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Homeland Security News

A collection of open-source homeland security and terrorism news from around the world.
Date: Nov 17, 2020

Hate crimes in the U.S. rose to the highest level in more than a decade as federal officials also recorded the highest number of hate-motivated killings since the FBI began collecting that data in the early 1990s, according to an FBI report released Monday.

There were 51 hate crime murders in 2019, which includes 22 people who were killed in a shooting that targeted Mexicans at a Walmart in the border city of El Paso, Texas, the report said. The suspect in that August 2019 shooting, which left two dozen other people injured, was charged with both state and federal crimes in what authorities said was an attempt to scare Hispanics into leaving the United States.

There were 7,314 hate crimes last year, up from 7,120 the year before — and approaching the 7,783 of 2008. The FBI’s annual report defines hate crimes as those motivated by bias based on a person’s race, religion or sexual orientation, among other categories.

Read more: AP

French ground forces and military helicopters killed a jihadist commander linked with al-Qaida in Mali along with four others, the French military announced Friday.

The operation Tuesday targeted Bah ag Moussa, military chief for the RVIM Islamic extremist group, who had been on a U.N. sanctions list and was believed responsible for multiple attacks on Malian and international forces in the country, French military spokesman Col. Frederic Barbry told reporters Friday.

Surveillance drones helped French forces in Mali identify Moussa’s truck in the Menaka region of eastern Mali, which was then targeted by the helicopters and 15 French commandos sent to the scene, Barbry said. All five people in the truck were killed after they ignored warning shots and fired on the French forces, he said.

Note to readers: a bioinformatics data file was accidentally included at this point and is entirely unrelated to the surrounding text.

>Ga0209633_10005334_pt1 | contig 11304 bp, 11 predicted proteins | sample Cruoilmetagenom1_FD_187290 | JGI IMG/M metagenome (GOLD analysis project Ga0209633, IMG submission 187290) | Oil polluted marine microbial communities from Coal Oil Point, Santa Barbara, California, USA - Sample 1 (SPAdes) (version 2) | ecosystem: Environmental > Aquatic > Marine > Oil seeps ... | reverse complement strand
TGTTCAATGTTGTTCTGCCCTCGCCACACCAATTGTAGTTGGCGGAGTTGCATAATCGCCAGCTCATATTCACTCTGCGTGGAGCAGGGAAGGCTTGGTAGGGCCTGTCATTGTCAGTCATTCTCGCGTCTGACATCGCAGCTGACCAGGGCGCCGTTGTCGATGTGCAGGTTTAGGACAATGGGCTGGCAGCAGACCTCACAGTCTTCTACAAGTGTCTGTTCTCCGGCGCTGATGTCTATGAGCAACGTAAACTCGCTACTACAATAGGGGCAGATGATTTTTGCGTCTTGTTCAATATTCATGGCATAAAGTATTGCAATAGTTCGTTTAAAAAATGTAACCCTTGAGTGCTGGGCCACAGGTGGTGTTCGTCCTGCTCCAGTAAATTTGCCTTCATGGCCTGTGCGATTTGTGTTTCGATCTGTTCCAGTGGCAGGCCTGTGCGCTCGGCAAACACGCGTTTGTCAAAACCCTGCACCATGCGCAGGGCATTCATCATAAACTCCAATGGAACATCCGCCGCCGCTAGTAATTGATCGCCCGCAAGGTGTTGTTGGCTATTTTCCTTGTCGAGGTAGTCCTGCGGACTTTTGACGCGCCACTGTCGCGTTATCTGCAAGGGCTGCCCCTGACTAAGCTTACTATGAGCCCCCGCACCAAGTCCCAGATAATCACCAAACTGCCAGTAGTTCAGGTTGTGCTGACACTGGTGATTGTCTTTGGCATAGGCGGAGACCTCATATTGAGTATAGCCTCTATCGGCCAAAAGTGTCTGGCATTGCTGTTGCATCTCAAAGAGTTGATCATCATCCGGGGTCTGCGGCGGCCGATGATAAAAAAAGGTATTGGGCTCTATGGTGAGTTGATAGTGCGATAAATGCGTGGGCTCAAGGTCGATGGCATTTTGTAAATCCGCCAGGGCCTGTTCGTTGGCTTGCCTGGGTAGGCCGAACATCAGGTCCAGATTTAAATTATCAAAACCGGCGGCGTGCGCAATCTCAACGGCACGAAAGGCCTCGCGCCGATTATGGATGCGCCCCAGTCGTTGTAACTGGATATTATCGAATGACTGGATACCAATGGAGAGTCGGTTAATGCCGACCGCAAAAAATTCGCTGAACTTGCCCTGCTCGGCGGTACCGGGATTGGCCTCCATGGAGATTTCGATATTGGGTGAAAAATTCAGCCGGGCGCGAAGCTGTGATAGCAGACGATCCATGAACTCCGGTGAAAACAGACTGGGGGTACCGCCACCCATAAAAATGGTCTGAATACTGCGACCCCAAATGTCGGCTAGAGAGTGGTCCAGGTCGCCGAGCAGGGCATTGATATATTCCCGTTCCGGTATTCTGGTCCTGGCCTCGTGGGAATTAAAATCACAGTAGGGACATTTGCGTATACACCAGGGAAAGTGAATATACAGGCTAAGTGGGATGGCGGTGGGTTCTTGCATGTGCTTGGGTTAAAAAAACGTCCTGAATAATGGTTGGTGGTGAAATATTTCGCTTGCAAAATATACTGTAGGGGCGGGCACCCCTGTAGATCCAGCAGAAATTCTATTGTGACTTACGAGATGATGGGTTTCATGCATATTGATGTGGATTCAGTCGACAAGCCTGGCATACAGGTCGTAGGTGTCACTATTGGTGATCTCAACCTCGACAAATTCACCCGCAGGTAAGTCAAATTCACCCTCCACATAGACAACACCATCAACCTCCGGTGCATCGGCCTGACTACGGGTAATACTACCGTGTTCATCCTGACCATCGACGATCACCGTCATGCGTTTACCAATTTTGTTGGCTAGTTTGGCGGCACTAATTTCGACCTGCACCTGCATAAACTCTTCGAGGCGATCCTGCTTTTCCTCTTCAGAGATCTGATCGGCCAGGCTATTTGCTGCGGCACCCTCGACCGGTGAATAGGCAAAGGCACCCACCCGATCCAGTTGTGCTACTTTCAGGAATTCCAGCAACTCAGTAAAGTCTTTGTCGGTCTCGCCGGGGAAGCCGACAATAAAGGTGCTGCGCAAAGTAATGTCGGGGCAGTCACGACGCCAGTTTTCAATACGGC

Read more: AP

Neighbors are back in their homes after ATF agents destroyed explosives found inside a Henryetta home.
ATF said the investigation began when they were told a man hurt himself when he blew up an explosive device in Okfusgee County.

Authorities said the suspect was flown by helicopter to a hospital in Tulsa.

Federal agents said around 250 people were evacuated from the area when their search led them to the house and the discovery of a number of explosives.

Read more: KOTV-DT (Oklahoma)

The White House will bring home 2,500 troops from Afghanistan and Iraq by the end of the year against the guidance of top military officials, a drawdown order that reduces the American presence by about a third, from 4,500 to 2,500 in Afghanistan and 3,000 to 2,500 in Iraq, according to a U.S. official.

NPR's Tom Bowman reported the move is opposed by senior military leaders, given Afghanistan's fragile state. Peace talks between the Afghan government and the Taliban have seemingly stalled, and violent attacks have risen 50% in recent months. Army Gen. Mark Milley, chairman of the Joint Chiefs of Staff, and Marine Gen. Frank McKenzie, head of U.S. Central Command, have advised the troop reduction be pushed to the spring, Bowman reported.

Read more: NPR